Lauren Yee Exposes Love’s Labor’s Lost in Pottsville, PA
by Patricia L. Morin & Barry David Horwitz
“The Song of Summer,” a comedy by Lauren Yee, follows the rocky romance between a pop star and his long lost hometown girlfriend. Yee introduces us to the downtrodden citizens of a former coal mining town who live with unrealized hopes and vanished dreams.
Uptight singer and one-hit wonder Robbie (sensitive Jeremy Kahn) has topped the charts with his hit summer song. But the song has a questionable refrain: “Girl, I wanna empower you to make a bad decision.” The words are suddenly considered “rape-y,” igniting #MeToo wrath.
Kahn’s subtle gestures and expressions convey Robbie’s feelings of insignificance with perfection. Kahn creates a wonderfully awkward comic Robbie, with nuances from fool to saint.
When Robbie flees a booing audience, he ends up at the home of his childhood piano teacher, loving Mrs. C. (compassionate Anne Darragh). In her inviting living room, stacked boxes are everywhere, crammed with her former students’ work.
Darragh’s Mrs. C., a wonderful comic character, is slightly spacey, but spreads understanding and warmth. She hoards the work of her former students and keeps secrets with a smile.
When Mrs. C’s adopted daughter Tina turns up, the tone changes sharply. Tina (powerful Monica Ho) is Robbie’s angry, tough-talking ex-girlfriend; clearly, she is shocked to see him again. Quick-witted Tina attacks Robbie with questions about his aimless life. He got out of Pottsville—and she did not—so her character is stuck on that angry note.
Tina and Robbie are artifacts of a town frozen in time—he’s indecisive, she’s contentious. Tina’s constant combativeness and Robbie’s endless weakness take their toll. Early on, Robbie claims that Tina “is a 7 and I am a 4,” with his typical defeatism.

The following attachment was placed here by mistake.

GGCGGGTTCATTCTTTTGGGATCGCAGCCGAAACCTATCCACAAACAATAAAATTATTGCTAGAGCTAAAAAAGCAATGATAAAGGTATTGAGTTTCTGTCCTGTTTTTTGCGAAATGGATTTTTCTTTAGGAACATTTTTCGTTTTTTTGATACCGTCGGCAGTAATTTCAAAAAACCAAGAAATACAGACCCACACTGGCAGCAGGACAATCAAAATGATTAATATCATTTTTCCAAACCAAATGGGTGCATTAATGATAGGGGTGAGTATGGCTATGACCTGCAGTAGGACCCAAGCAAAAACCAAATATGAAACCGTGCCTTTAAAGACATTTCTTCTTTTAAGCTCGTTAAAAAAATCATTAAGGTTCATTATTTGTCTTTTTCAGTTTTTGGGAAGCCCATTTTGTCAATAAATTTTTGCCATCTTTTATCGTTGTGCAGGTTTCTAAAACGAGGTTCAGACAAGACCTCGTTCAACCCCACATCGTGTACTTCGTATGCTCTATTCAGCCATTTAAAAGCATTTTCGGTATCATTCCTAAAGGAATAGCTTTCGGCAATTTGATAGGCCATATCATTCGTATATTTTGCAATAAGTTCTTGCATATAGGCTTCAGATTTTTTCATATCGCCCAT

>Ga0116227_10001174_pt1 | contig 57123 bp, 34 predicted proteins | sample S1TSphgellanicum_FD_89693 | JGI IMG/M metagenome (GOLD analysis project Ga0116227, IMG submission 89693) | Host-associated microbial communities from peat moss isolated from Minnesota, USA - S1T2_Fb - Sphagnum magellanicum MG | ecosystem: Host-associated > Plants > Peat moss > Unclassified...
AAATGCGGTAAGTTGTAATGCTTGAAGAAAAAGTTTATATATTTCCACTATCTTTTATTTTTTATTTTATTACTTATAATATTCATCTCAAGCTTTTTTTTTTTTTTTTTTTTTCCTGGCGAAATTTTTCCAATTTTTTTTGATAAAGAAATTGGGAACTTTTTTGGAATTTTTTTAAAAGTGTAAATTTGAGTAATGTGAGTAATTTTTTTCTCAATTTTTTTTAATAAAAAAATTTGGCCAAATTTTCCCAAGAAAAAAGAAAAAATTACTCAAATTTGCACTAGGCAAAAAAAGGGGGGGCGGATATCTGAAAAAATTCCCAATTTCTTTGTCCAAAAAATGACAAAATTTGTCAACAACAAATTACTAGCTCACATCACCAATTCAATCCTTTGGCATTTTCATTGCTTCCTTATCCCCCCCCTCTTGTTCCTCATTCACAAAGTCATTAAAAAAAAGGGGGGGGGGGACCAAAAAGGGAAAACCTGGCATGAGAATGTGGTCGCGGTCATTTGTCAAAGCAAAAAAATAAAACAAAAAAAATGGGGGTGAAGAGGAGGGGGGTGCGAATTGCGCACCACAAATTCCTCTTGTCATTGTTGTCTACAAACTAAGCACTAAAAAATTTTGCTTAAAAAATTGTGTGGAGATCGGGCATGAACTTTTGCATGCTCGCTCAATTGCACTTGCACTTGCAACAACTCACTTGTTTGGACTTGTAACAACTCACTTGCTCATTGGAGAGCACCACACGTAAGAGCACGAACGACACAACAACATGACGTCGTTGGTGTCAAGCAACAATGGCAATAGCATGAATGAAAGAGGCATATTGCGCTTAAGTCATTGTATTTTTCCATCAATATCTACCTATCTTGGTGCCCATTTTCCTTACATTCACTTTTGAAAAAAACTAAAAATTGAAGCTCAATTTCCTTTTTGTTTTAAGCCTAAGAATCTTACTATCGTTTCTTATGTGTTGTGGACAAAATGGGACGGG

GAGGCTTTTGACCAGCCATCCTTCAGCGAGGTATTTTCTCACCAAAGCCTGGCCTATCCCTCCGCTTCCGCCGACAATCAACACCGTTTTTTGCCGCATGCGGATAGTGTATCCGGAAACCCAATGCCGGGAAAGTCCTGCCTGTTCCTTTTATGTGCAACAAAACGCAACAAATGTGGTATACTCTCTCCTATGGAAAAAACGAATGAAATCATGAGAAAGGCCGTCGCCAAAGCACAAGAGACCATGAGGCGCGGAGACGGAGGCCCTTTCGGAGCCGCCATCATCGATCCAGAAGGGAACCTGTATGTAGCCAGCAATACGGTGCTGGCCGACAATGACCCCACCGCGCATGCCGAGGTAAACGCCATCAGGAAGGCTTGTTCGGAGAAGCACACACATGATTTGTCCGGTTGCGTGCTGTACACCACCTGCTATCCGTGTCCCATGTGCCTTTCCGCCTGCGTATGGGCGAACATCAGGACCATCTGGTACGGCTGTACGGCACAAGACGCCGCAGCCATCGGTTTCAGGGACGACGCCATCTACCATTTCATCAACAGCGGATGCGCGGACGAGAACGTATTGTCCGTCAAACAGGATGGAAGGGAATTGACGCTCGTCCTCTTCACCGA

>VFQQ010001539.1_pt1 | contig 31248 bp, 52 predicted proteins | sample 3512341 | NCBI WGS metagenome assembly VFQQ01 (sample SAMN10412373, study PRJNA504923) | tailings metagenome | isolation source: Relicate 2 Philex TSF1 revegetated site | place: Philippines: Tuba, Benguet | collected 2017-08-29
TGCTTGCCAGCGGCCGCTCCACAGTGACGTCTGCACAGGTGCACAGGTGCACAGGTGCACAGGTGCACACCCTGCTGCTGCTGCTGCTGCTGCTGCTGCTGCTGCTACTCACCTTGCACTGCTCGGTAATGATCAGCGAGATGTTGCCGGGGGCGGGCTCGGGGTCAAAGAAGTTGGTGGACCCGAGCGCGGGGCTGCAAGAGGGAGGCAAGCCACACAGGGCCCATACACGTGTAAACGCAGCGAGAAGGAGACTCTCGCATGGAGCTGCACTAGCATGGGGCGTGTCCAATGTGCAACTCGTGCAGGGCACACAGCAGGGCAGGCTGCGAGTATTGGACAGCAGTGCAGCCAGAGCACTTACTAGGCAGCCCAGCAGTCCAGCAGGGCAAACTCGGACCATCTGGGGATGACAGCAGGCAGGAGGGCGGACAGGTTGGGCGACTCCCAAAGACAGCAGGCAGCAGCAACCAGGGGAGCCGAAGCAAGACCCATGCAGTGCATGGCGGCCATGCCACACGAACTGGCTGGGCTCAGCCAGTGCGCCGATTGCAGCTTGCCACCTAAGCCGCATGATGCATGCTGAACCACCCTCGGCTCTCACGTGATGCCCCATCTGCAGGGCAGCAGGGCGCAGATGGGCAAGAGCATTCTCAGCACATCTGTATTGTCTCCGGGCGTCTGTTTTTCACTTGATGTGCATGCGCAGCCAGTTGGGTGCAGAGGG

Director Bill English keeps the scenes tight and sharp with a steady hand. Tina’s brazenness feels more like New York, although her constant verbal attacks hide a deep uncertainty.
When Tina and Robbie’s voices meld in song, they reignite their old flame—blending in comedic harmony. Yet, smoldering under their roller coaster debates, we see cultural and racial prejudices simmering.
Bringing a breath of fresh life, Robbie’s manager Joe (charismatic Reggie D. White) bursts in, trying to get Robbie back on the road to stardom and out of this dead-end town. With welcome flair, White brings honesty and humor. Joe operates like a master manipulator, and we love his wit and charm. Joe deals with the press skillfully: “Your song doesn’t degrade women, it empowers them,” he claims, spinning the crisis.
Even Tina combats racism when she retorts to the question of why she didn’t become a doctor: “Why, just because I’m Asian?” Yee’s play is sprinkled with these gestures to the American sense of justice, but they don’t always land.
“The Song of Summer,” at times delightful and funny, leaves several verses unsung. At the last moment, the play shines a glimmer of hope into the life of the couple and the town—for a surprising climax that will touch you.
“The Song of The Summer” by Lauren Yee, directed & designed by Bill English, videos by Wolfgang Lancelot Wacholovsky, music by Everett Elton Bradman, at San Francisco Playhouse. Live & Online at: SFPlayhouse.org – to Saturday, August 14, 2021.
Cast: Anne Darragh, Monica Ho, Jeremy Kahn, and Reggie D. White.
Banner photo: Anne Darragh & Jeremy Kahn. Photos by Jessica Palopoli